Snowdon on the prohibitionist’s dilemma

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There’s a very revealing quote from the ‘policy and advocacy director’ (ie. chief lobbyist) at Queensland’s Cancer Council in this story that Dick Puddlecote picked up. He’s talking about :

“This was a problem we didn’t have a number of years ago. It’s a real frustration for those of us working in public health because it wasn’t even on the horizon a number of years back.

“It’s something we’re just better off without.”

This tells you a lot about the mentality of the anti-smoking crusade. Consider the following scenario.

You are deeply concerned about the effect of smoking on health. You’ve spent your whole career trying to help people give up smoking. You dream of a ‘smoke-free world’.

But it’s a struggle. Smoking rates tend to be on the decline in wealthy countries, but they are falling very slowly. Globally, there are more people smoking than ever before and there will be more people smoking tomorrow.

No matter how many bans you introduce, a large minority of adults continues to smoke. Tax rises have had some effect on smoking prevalence but—although you would never say so openly—you are aware that these taxes are a major burden on the poor and are fueling a large and growing black market.

What’s more, nearly everything has been tried. All the reasonable stuff—health warnings, anti-smoking ads, banning sales to minors—was introduced before you were born. Even the more extreme measures on the list have mostly been ticked off, which is why you’ve had to spend the last few years scraping the bottom of the barrel with this silly plain packaging campaign. But what comes next? It has to be prohibition of some sort, and you know that won’t work.

At one time, many years ago, it seemed that nicotine patches and gum might offer a solution, but it has become clear that smokers don’t really like them and their efficacy as stop-smoking aids is pretty negligible.

And then, out of nowhere, a product falls into your lap that smokers actually like and which helps smokers quit. Incredibly, even smokers who had no intention of quitting find themselves switching to it. There is no evidence that it causes cancer, heart disease or COPD and it doesn’t create an odour that non-smokers would find objectionable.

You can’t believe your luck. This is the kind of thing that people like Michael Russell hoped to discover in the 1980s: a device that delivers nicotine in a satisfying way without delivering the smoke and the toxins. At last! This changes everything! What anopportunity!

That’s scenario number one.

And there have been some (a minority) who react like that.

In scenario number two, you are a journeyman public health advocate picking up a nice, steady wage from the government every month. You hold lots of meetings and you go to lots of conferences. You and your colleagues developed a plan of incremental prohibition in the early 1980s and you have it all mapped out.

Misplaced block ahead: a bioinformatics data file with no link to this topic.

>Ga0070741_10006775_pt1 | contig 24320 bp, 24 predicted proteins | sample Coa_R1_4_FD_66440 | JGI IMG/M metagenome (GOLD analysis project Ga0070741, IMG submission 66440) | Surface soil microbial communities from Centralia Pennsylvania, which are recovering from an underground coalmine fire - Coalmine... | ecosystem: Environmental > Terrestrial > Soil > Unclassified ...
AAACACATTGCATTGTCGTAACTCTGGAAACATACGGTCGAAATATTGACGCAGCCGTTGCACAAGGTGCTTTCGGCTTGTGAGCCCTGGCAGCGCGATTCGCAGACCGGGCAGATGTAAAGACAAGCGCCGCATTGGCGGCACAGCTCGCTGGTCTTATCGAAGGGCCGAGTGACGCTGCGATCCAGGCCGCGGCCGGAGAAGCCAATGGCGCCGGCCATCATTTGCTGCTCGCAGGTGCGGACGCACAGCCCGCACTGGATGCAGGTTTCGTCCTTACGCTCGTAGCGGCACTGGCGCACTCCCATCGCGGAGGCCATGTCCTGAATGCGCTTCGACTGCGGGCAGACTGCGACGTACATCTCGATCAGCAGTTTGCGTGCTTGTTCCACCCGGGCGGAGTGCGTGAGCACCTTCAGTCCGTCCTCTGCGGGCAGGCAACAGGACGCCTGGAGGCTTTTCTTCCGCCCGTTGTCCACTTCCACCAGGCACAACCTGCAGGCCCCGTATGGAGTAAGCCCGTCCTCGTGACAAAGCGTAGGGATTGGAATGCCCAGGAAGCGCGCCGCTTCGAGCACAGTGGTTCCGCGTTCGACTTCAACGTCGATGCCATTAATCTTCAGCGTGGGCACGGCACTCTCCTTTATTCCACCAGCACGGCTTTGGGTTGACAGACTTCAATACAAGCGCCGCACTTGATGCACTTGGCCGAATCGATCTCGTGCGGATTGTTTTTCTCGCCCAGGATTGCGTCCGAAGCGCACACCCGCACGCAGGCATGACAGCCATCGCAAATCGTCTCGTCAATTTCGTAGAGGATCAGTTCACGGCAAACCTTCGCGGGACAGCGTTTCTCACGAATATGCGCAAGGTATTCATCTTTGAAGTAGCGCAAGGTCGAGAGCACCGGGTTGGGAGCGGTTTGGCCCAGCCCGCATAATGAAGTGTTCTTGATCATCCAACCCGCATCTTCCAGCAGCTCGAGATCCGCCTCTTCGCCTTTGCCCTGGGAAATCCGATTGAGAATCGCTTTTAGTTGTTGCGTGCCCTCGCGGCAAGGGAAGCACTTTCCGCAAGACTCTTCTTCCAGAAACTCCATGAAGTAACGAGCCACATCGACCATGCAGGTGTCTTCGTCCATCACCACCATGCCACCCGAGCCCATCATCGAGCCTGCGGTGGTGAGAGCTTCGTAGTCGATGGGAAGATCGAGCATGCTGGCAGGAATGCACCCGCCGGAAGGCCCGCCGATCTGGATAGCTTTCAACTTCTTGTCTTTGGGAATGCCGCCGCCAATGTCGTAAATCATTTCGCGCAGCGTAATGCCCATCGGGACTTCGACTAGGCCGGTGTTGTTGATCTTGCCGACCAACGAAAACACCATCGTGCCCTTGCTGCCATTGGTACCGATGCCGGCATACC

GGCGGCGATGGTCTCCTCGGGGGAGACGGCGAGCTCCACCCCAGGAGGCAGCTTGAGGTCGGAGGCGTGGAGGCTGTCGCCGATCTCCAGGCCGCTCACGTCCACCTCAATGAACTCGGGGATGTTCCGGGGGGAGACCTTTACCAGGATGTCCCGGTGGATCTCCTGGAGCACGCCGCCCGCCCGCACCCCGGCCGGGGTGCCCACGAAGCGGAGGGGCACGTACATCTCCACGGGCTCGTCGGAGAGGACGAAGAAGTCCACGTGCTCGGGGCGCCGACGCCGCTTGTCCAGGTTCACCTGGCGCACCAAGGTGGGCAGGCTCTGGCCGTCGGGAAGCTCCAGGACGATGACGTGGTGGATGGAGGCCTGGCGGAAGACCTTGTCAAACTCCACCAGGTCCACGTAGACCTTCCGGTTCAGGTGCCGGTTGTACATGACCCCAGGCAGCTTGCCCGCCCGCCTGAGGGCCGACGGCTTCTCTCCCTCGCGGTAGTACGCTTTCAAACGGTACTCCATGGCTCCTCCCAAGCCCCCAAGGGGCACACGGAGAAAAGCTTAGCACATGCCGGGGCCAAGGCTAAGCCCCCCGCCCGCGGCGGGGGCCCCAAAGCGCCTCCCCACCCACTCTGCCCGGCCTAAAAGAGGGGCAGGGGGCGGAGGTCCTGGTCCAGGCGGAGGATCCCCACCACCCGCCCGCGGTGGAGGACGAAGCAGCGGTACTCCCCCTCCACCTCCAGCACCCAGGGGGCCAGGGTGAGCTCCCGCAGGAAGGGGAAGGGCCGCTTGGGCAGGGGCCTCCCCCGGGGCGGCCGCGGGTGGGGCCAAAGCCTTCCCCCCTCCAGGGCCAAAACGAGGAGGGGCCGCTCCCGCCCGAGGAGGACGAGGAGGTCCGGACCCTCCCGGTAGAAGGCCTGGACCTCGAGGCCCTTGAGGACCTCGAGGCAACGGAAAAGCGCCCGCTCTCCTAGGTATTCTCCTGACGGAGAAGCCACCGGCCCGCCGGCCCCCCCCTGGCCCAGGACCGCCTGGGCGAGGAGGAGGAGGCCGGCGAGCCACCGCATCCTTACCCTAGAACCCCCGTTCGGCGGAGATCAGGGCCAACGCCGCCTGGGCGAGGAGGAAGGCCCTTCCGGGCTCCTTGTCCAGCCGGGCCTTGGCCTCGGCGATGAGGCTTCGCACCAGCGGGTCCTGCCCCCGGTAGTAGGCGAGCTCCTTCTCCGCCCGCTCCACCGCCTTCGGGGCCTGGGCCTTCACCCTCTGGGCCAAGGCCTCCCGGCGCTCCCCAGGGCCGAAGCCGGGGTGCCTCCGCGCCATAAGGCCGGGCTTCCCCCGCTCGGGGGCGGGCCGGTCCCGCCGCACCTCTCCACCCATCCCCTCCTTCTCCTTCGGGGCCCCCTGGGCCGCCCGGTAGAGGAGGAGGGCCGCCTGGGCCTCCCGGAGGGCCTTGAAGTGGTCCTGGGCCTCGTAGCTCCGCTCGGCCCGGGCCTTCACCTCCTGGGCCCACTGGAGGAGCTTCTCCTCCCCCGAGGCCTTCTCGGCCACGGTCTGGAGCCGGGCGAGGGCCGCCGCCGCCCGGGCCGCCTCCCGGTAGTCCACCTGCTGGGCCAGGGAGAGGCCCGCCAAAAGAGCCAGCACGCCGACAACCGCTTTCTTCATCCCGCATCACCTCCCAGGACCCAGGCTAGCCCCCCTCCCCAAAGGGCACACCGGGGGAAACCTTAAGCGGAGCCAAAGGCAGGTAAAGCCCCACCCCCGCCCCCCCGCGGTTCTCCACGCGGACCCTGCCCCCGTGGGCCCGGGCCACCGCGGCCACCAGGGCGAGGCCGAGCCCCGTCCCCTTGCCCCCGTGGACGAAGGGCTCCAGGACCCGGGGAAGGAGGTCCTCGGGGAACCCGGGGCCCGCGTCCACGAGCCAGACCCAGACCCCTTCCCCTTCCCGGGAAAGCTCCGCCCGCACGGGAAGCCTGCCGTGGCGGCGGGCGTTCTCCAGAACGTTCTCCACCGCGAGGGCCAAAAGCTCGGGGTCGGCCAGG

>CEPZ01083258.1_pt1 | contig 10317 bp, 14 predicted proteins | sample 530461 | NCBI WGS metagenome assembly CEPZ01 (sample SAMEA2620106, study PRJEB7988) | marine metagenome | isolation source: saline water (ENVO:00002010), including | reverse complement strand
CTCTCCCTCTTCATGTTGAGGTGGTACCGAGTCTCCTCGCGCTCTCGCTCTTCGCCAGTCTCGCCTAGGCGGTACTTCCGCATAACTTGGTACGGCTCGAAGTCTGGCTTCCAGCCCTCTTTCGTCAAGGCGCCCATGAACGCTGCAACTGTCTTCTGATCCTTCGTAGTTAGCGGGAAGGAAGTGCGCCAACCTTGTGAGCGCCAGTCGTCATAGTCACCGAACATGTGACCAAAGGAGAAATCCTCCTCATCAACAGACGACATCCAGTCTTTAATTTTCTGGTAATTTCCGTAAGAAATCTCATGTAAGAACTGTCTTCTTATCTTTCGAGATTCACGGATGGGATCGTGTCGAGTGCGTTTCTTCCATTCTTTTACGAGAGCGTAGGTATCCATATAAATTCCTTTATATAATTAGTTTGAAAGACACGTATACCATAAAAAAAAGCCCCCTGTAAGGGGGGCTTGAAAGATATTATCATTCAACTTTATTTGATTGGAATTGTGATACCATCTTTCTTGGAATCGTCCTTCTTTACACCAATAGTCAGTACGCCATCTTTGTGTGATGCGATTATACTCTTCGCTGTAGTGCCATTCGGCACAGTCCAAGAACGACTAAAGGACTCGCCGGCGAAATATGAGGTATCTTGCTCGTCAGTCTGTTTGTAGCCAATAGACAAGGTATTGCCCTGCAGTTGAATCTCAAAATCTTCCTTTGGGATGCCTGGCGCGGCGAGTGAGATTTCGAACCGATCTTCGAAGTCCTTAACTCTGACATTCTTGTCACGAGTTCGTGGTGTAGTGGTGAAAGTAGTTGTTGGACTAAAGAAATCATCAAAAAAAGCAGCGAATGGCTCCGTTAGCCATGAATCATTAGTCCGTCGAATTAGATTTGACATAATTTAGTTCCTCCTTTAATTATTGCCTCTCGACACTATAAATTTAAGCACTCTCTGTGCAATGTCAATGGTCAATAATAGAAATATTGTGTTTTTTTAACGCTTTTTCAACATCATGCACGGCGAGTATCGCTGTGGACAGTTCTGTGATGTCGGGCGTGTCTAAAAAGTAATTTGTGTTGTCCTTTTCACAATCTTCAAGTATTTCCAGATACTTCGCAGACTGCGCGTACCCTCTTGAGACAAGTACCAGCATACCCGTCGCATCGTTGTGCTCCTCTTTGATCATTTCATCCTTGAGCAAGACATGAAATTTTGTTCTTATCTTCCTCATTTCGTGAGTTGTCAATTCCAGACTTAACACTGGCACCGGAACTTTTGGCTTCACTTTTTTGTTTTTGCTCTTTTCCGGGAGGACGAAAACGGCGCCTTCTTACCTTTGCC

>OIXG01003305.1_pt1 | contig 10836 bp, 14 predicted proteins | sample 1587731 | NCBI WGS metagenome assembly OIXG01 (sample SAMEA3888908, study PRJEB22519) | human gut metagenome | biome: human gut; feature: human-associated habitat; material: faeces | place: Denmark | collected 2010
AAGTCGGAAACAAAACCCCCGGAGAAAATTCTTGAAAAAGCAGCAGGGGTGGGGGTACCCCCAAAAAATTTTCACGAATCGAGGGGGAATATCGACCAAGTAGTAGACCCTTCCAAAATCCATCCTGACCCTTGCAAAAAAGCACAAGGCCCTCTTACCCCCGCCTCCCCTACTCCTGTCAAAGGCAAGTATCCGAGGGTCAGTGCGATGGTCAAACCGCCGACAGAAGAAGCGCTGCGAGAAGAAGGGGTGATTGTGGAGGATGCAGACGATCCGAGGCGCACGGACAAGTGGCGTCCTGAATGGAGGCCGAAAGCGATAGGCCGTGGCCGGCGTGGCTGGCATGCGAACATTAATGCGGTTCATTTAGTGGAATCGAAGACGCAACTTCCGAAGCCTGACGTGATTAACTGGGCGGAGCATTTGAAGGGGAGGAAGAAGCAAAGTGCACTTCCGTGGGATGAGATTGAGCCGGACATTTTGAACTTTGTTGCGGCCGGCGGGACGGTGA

The Plan was to ban tobacco advertising and then ban smoking in as many places as possible. You were going to raise taxes on tobacco until it became unaffordable for people on low and median incomes. Other ideas—display bans, graphic warnings, banning menthol cigarettes—could be incorporated if you could convince politicians that something should be done and these policies were something.

You would attack what you considered to be the source of problem—the tobacco industry—with plain packaging, windfall taxes, standardised cigarettes or whatever. Gradually, you would beat smokers and the industry down until both were so unpopular that you could push for the final goal of prohibition. Within twenty years (it was always twenty years away) the tobacco industry would be outlawed and there would be no more smoking. In the meantime, there was good money to be made getting research grants to prove that the various policies in The Plan would work.

And then something comes along that you didn’t expect. A new product that gives smokers a way to enjoy nicotine without the health risks of smoking cigarettes. You didn’t come up with the idea. The government didn’t come up with the idea. It came from the private sector, and private businesses are making money out of it. Worse still, after a few years of monitoring the market, the tobacco industry buys up a few companies and now they’re making money out of it.

Sure, lots of people are giving up smoking as a result, but not in a way that was part of The Plan. Where does this leave you? What will become of the public health professionals and all their peer-reviewed studies? What about the ‘endgame’? What a problem!

So you bite your nails and say to yourself…

“This was a problem we didn’t have a number of years ago. It’s a real frustration for those of us working in public health because it wasn’t even on the horizon a number of years back.”

And then you pour yourself a glass of skimmed milk, slump into your armchair and say…

“It’s something we’re just better off without.”

There are public health lobbyists who hate the effect of smoking, and there are public health lobbyists who just hate tobacco companies. The former tend to be rational about reducing harm.

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